BEIJING, China – The year’s most powerful typhoon slammed into southern China, forcing hundreds of flight cancellations, shutting down shipping and train lines and killing at least three people, according to state media.
Typhoon Usagi veered away from densely populated Hong Kong at the last minute before striking the mainland’s Guangdong province Sunday evening. Ahead of the storm, strong winds brought down a tree, killing two people and injuring another, the official Xinhua News Agency reported. It said a third person was killed by falling window glass at home.
One county’s electricity and water supply was cut off, and houses were toppled by strong winds, Xinhua said. At one gas station near Shanwei city, winds blew cars off the road, it said.
Usagi — Japanese for rabbit — was classified as a severe typhoon and had sustained winds of 175 kilometres (109 miles) per hour, with gusts of up to 213 kph (132 mph), on Sunday evening.
The storm had been a super typhoon on Saturday when it passed through the Luzon Strait separating the Philippines and Taiwan, a path likely sparing both places from the most destructive winds near its eye.
In the Philippines, Usagi left at least two people dead and two others missing, while in Taiwan nine people were hurt by falling trees.
The typhoon landed near the city of Shanwei in the Chinese province of Guangdong, about 140 kilometres (87 miles) northeast of Hong Kong, and was moving west-northwest at 22 kph (14 mph), the Hong Kong Observatory said late Sunday.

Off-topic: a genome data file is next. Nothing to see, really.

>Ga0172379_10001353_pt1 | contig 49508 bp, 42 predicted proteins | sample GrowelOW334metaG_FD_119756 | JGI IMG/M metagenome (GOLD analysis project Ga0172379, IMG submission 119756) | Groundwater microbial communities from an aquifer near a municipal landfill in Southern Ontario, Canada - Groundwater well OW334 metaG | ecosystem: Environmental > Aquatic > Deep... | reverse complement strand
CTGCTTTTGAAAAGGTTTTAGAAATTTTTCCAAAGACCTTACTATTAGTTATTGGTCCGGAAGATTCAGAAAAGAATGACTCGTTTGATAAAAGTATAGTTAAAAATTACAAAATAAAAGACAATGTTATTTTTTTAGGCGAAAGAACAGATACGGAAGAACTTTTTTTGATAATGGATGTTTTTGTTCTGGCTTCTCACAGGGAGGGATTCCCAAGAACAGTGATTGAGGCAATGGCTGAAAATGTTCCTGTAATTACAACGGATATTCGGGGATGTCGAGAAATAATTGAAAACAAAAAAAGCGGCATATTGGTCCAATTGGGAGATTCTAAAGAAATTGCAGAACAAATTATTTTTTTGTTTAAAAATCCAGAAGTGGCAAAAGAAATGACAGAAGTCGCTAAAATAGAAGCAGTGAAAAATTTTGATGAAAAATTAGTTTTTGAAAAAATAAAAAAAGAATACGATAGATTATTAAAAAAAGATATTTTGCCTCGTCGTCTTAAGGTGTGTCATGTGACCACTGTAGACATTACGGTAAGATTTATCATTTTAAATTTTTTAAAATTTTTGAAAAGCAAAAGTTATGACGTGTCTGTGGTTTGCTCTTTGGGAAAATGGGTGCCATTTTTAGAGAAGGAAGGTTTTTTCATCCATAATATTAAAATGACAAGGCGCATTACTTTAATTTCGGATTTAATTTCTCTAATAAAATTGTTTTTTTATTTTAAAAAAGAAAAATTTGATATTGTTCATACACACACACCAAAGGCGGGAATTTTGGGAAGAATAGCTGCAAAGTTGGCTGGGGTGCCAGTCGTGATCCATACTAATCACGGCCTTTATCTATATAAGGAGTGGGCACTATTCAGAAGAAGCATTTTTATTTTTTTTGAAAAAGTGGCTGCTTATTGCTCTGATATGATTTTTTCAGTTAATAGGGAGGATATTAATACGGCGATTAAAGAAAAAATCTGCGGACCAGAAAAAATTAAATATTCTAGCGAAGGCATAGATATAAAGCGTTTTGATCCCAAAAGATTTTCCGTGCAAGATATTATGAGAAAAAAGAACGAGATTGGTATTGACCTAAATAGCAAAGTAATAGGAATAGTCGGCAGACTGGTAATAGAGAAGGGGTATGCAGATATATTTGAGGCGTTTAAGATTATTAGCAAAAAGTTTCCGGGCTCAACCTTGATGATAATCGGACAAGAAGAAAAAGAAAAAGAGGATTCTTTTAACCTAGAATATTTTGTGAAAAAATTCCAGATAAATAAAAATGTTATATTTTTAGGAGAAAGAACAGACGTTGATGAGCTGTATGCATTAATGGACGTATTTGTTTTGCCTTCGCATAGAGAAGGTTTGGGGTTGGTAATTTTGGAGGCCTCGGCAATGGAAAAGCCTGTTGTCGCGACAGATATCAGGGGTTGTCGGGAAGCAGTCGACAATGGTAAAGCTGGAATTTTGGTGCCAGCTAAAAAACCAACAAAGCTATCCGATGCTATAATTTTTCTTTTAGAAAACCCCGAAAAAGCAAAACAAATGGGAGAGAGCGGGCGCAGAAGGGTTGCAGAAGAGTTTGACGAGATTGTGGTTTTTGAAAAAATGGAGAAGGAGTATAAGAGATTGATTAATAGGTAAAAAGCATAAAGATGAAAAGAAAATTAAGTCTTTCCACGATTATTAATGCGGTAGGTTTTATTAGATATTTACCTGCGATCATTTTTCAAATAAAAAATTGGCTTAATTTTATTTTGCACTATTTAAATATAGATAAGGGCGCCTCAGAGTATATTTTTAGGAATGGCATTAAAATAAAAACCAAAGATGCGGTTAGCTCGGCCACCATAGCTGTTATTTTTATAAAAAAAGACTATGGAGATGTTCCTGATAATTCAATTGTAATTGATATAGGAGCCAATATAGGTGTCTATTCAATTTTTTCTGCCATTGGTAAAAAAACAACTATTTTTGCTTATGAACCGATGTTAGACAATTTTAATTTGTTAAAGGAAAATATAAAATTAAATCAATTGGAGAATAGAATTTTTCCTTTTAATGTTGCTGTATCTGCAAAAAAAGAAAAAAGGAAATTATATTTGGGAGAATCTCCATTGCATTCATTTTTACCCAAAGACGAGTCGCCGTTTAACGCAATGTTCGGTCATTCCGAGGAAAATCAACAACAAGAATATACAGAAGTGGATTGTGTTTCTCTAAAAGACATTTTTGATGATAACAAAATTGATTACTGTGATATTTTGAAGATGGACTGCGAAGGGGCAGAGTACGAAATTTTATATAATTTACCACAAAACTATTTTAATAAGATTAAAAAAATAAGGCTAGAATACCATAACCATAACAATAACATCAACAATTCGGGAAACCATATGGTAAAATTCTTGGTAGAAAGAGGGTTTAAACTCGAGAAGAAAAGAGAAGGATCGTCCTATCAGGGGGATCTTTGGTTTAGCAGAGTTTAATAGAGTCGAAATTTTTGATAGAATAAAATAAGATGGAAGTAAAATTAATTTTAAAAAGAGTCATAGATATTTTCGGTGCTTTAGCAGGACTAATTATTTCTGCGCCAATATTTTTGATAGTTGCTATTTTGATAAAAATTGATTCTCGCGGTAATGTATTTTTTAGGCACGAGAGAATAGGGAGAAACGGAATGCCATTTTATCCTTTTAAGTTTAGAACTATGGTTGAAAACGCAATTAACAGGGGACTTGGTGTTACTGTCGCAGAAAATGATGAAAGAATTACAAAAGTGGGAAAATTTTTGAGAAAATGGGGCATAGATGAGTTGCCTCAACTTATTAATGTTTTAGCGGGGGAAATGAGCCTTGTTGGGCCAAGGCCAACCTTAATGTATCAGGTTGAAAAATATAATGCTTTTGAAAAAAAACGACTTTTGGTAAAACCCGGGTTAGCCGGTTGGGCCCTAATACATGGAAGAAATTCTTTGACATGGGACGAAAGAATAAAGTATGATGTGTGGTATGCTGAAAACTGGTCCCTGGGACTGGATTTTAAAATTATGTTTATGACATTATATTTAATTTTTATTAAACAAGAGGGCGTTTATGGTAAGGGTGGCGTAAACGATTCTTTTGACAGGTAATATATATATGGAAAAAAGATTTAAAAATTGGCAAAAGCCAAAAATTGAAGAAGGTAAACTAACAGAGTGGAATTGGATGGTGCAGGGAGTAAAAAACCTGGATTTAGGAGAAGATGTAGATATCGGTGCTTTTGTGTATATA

Intercity trains including the high-speed rail to Beijing, Shenzhen and Hong Kong would remain suspended until Tuesday, Xinhua said.
Ferry services between Hong Kong and nearby Macau and outlying islands were suspended as the observatory reported winds as strong as 68 kph (42 mph) and warned that a storm surge and heavy rains could cause flooding in low-lying areas.
Police in Shanwei ordered more than 8,000 fishing boats to return to port and more than 1,200 residents were taken to temporary shelters, China’s official Xinhua news agency reported.
The typhoon wreaked havoc on airport schedules in Hong Kong, nearby Macau and mainland China, upsetting travel plans for many passengers who were returning home at the end of the three-day mid-autumn festival long weekend.
Hong Kong International Airport said 370 arriving and departing flights were cancelled and another 64 delayed. Two of Hong Kong’s biggest airlines, Cathay Pacific Airways and Dragonair, cancelled flights to and from the city’s airport starting at 6 p.m. Sunday, with plans to resume operations Monday if conditions permit.
Beijing-based Air China scrubbed 148 flights to and from Hong Kong, Macau and five nearby mainland cities. China Southern Airlines, based in Guangzhou, cancelled all flights to and from Hong Kong and three mainland airports, Xinhua said.
Fujian province suspended shipping between mainland China and Taiwan, the news agency said.
Authorities in Guangdong initiated an emergency response plan for the Daya Bay nuclear power station northeast of Hong Kong as Usagi approached, ordering four of six reactors to operate at a reduced load, Xinhua said.
In Taiwan, more than 3,300 people were evacuated from flood-prone areas and mountainous regions. Rail service was restored Sunday on a rail line that had been buried by a landslide.
Another landslide late Saturday in the southeastern hot springs resort village of Chihpen sent mud and rocks crashing through the ground floor of a resort spa, forcing the evacuation of frightened guests. The Chihpen River breached its levies upriver, turning the village’s main street into a rock-strewn stream, flooding homes and damaging vehicles.
In the Philippines, two people drowned and two went missing when a passenger boat capsized in rough waters off northeastern Aurora province, the Office of Civil Defence said Saturday. Nine passengers and crew were rescued.
The typhoon set off landslides and flooded parts of six Philippine provinces, but additional casualties were not reported.
Associated Press writers Kelvin Chan in Hong Kong and Jim Gomez in Manila, Philippines, contributed to this report.